Here’s your daily dose of blasphemy: as someone who has never greatly loved the architecture of the Solomon R. Guggenheim Museum
at 1071 Fifth Avenue at 89th Street, I must say that its new restaurant, the Wright, located across from the rotunda at 88th Street and designed by Andre Kikoski, is easily the best part of the building.
Unquestionably, the Guggenheim was unprecedented in its day and it served its function admirably as an instant landmark. But it was, and remains, hell to inhabit and, despite Frank Lloyd Wright’s insistent talk about organic forms, the place he designed has always felt cold, bullying and even a little shoddy in its workmanship.
So it was an unexpected pleasure recently to visit the new eatery and find that, even as it pays elaborate homage to the famous architect, it somehow manages to recreate the Guggenheim’s formal vocabulary with greater skill and feeling than it had the first time around, 50 years ago.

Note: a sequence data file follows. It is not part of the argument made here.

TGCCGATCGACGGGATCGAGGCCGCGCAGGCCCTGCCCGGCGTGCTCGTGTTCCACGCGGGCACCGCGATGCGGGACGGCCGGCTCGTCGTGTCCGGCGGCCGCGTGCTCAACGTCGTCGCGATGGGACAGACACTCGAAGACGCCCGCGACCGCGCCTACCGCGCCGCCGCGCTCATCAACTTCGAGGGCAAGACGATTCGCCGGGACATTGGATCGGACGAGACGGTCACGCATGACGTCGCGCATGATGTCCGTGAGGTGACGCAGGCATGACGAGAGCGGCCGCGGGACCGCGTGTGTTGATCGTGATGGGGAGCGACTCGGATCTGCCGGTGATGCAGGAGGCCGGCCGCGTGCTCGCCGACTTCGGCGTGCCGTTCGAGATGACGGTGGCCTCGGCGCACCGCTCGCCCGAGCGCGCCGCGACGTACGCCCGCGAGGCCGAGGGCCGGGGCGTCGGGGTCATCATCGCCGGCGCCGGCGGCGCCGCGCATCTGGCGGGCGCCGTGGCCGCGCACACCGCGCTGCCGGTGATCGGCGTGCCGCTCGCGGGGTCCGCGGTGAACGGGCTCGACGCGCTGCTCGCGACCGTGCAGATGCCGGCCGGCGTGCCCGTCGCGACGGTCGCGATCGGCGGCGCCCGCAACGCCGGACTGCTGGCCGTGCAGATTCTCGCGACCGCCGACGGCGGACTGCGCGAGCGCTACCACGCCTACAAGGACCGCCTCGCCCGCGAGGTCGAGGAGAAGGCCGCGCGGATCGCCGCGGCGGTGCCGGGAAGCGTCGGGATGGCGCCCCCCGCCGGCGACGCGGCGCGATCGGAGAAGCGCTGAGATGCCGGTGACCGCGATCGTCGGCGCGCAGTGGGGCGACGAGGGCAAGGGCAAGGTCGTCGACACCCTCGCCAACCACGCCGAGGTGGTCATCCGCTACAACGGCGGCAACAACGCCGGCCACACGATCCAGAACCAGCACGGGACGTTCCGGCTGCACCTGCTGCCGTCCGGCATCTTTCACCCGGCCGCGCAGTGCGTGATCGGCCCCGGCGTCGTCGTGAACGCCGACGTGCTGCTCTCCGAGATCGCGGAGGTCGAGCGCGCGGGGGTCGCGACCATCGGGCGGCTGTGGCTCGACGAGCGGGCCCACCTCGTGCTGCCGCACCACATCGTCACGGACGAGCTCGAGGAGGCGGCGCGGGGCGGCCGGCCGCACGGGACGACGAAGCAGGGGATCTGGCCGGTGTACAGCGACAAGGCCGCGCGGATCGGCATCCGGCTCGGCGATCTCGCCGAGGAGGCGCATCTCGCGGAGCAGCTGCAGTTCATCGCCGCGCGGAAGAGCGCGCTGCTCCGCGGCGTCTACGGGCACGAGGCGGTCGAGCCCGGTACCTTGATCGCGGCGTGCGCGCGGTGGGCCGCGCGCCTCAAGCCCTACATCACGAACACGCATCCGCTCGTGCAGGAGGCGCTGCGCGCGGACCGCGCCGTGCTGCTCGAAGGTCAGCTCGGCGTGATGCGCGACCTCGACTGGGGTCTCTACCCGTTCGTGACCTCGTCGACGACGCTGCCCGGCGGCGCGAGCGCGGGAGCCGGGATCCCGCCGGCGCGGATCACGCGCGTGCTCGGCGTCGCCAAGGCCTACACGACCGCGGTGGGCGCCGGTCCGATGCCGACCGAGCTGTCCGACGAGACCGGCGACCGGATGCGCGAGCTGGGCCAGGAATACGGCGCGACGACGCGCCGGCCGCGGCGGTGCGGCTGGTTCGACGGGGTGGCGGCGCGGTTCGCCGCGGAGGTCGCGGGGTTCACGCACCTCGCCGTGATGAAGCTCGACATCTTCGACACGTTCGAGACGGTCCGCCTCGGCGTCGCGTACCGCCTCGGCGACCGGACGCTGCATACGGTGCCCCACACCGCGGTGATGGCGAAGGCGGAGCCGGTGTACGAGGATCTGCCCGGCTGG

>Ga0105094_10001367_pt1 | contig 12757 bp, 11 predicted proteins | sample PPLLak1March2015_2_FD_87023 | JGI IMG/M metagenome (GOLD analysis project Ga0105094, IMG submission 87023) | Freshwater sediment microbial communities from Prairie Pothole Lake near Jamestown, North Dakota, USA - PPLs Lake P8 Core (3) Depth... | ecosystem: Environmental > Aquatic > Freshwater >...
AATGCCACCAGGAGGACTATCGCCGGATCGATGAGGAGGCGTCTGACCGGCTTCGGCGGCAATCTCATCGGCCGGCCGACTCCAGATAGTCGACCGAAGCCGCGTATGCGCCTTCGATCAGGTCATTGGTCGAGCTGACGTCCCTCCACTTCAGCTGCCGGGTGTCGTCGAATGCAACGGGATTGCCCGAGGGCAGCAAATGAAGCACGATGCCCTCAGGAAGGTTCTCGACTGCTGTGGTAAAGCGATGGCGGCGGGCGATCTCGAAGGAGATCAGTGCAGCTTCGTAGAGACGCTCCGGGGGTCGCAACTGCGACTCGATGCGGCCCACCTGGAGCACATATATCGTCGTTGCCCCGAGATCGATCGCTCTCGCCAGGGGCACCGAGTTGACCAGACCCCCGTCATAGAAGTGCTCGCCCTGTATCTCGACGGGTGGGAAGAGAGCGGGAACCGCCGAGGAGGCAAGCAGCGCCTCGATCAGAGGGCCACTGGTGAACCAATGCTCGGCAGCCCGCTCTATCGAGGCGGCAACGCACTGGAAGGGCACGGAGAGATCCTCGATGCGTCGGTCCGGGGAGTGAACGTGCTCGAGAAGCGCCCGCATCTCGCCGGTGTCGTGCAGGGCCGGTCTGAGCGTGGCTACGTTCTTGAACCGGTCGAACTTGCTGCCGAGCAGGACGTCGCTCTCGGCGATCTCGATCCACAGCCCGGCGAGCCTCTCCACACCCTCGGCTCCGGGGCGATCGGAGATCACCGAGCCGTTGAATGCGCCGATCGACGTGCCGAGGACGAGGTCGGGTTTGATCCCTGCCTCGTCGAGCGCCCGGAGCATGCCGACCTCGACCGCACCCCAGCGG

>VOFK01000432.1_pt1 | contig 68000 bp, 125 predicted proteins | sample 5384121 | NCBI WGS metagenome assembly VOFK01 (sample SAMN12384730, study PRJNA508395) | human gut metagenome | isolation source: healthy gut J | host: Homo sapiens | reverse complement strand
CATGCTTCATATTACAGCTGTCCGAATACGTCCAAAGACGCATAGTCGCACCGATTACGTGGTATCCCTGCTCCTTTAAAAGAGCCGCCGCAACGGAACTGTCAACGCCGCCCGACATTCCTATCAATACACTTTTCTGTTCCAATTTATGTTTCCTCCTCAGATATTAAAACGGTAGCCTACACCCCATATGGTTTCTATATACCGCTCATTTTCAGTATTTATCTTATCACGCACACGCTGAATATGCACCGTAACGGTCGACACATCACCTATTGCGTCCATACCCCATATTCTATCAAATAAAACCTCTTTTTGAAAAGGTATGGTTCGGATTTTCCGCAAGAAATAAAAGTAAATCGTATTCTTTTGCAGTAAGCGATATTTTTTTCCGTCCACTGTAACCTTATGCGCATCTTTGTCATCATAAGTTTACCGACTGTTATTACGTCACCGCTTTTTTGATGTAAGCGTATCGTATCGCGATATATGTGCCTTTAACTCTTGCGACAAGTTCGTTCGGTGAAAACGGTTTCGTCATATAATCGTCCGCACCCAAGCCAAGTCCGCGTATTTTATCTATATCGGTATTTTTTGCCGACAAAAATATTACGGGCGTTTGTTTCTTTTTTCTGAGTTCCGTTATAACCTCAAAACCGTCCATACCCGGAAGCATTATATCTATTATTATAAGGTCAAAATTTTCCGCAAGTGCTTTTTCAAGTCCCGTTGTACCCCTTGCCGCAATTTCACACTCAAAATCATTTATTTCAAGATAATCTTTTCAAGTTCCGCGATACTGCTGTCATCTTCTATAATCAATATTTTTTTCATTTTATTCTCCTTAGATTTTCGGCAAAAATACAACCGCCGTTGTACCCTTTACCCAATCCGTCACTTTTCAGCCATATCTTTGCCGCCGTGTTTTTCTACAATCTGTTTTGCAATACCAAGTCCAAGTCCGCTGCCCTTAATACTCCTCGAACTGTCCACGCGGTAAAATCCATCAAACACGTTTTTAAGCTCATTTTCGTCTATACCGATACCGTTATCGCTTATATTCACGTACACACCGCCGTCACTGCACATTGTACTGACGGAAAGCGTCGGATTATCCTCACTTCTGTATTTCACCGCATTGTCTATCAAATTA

A narrow, curving, swirling space, the new restaurant is all of 1,600 square feet that has been filled with happy, lively diners. Along the walls is a striking and exuberantly site-specific work by the British artist, Liam Gillick, titled “The horizon produced by a factory once it had stopped producing views.” Don’t ask me what the title means. Something between a sculpture and a painting, it unfolds as lengths of ribbon-like colors that cling to the southern wall and ceiling of the restaurant. Surfaces are topped with white Corian, an industrial material made by Dupont, and the seating is covered in blue leather. Seating ranges from benches to bar stools that collect around a narrow surface that boomerangs its way through the center of the space.
The Wright restaurant at the Solomon R. Guggenheim Museum, at 1071 Fifth Avenue (Photo credit: Peter Aaron/ESTO)
New York-based Kikoski has already designed a café stand for the entrance of the museum, not to mention a number of other spaces around the city. These include the Pong Dessert Bar as well as the Z Hotel in Long Island City. In addition, he has designed a number of lofts around the city, not to mention the Yahoo store in Rockefeller Center.
Such is the success of this latest project, however, that it would be a pleasure to see this architect realize a bigger project in the near future.
James Gardner, formerly the architecture critic of the New York Sun, writes on the visual arts for several publications.